Guildleves are perfectly functional, but making them something more than just a functional answer to a recurring problem is much more interesting than their current state. When they are no longer the bread and butter of leveling, I'll be happy to see them go.

And Odin will restore amends.The UI

I've said many times that the game has some underlying brilliance to it, but the UI has never been a part of that. The UI is, at best, a transparent thing; at worst, it's your chief opponent in making the game work. And the nicest thing I can say about it is that it's not as bad as it could be.

The current development team has done a lot of work on making the UI better, and that team has succeeded. But the UI is still bad. It's still very bad, with its sole saving grace being the fact that you can reposition everything, a trait that did no favors to the original Guild Wars UI and does not serve as any kind of saving grace. There are too many menus, too many hoops to jump through, too many restrictions for just putting an action on your action bar and expecting to use it.

Some of this is inherent to the structure of the game, but let's be honest: There are much better ways to ensure that players don't use every single ability they've learned. This is a clumsy workaround.

The new interface will no doubt have its own quirks, but they won't be nearly this frustrating. I appreciate that fact more than anything. It'd also be nice if we could retain some of the reshaping and rearranging features, but at this point, I'm going to take what I can get.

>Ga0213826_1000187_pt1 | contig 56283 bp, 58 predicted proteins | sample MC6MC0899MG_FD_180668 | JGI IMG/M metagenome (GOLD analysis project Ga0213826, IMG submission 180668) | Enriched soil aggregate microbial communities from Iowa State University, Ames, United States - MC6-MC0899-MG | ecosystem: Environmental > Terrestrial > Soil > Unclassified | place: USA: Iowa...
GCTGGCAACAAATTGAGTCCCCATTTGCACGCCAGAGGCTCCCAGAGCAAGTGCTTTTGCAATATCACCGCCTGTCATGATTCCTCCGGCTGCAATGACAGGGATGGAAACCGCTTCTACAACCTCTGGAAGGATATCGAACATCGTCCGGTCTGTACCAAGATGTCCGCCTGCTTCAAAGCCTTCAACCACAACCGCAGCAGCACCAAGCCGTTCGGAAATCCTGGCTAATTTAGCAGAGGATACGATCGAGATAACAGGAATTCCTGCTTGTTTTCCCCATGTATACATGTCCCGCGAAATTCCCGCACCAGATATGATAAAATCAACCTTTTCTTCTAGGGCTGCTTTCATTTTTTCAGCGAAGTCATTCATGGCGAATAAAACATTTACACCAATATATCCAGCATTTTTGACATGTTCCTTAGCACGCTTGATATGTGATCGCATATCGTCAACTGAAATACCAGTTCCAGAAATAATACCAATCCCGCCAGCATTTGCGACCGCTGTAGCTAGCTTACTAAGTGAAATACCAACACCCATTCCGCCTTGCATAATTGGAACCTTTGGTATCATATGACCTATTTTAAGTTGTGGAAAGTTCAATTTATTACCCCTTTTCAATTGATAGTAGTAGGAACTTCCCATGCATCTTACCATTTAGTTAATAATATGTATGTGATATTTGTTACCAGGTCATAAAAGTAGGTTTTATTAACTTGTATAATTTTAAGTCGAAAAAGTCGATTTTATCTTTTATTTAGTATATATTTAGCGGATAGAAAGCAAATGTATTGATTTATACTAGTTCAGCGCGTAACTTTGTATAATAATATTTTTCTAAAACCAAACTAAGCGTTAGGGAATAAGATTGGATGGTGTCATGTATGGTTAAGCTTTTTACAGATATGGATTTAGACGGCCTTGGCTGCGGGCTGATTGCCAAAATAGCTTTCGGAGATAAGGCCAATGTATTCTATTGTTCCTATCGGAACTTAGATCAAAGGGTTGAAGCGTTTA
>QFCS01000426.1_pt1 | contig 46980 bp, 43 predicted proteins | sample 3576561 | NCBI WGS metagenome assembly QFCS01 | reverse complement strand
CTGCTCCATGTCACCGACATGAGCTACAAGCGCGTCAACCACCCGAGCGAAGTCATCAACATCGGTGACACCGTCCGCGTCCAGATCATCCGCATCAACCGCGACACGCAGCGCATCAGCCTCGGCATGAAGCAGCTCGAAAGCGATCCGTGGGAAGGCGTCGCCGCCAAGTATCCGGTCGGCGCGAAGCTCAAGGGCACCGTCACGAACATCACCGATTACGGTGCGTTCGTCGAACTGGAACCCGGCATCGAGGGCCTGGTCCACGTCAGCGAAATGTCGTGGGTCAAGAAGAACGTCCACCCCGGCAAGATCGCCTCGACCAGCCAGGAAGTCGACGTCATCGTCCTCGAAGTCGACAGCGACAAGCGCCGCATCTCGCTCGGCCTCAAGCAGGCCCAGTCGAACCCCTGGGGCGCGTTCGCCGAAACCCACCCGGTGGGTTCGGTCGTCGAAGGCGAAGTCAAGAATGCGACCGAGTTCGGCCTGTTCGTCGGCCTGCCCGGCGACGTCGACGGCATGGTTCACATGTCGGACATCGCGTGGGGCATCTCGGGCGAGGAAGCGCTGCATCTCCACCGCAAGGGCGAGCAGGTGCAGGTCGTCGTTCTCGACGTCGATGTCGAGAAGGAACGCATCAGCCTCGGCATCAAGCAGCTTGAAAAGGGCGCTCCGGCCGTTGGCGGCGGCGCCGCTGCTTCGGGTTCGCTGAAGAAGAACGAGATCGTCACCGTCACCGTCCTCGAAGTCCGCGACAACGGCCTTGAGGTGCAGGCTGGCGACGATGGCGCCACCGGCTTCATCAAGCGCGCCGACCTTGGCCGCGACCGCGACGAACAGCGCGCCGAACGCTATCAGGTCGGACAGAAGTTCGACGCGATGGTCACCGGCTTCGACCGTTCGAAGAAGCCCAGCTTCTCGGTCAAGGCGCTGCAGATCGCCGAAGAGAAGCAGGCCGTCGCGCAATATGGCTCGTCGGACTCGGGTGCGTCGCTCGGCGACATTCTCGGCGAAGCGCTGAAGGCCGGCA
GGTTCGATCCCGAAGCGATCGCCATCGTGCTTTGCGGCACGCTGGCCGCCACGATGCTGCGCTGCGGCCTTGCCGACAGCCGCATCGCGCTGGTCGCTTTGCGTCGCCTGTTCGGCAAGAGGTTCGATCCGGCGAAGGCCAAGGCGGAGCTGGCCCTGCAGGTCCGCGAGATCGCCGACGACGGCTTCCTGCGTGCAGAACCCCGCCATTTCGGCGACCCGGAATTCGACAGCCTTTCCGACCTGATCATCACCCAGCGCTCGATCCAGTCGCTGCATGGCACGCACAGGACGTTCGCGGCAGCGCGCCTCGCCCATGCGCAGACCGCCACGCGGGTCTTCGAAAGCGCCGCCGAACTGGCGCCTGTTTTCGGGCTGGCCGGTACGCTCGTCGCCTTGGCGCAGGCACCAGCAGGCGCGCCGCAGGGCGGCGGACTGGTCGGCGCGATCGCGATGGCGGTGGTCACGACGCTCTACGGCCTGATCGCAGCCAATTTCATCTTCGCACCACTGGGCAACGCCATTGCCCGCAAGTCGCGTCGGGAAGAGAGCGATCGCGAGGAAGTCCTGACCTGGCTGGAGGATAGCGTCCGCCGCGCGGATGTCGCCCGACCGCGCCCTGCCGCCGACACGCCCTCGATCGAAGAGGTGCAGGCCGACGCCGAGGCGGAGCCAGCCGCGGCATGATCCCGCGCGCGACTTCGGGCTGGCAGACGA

Legacy elements

Every game has these, but FFXIV has a particularly acute case. There are elements in the game that are clearly just hanging around as leftovers from a previous version, as parts of the design that have no relevance to the game as it currently exists. Things like the vast majority of Coerthas, the entire main story quest that has since been supplanted by the Grand Company material... you get the idea.

Every game acquires a certain amount of legacy cruft. It's unusual for a game to have the chance to remove all of that cruft in one fell swoop, and that's what Yoshida is able to do when the game changes. And I'm not going to miss elements that are at best an idea the didn't pan out and at worst just unnecessary.

Feel free to add your own feelings on unmissable elements in the comments below or mail them along to eliot@massively.com. And since this seems to be the week to do it, next week I'm going to talk about the always rage-inducing question of the hour regarding business models.

From Eorzea to Vana'diel, there is a constant: the moogles. And for analysis and opinions about the online portions of the Final Fantasy series, there is also a constant: The Mog Log. Longtime series fan Eliot Lefebvre serves up a new installment of the log every Saturday, covering almost anything related to Square-Enix's vibrant online worlds.

This article was originally published on Massively.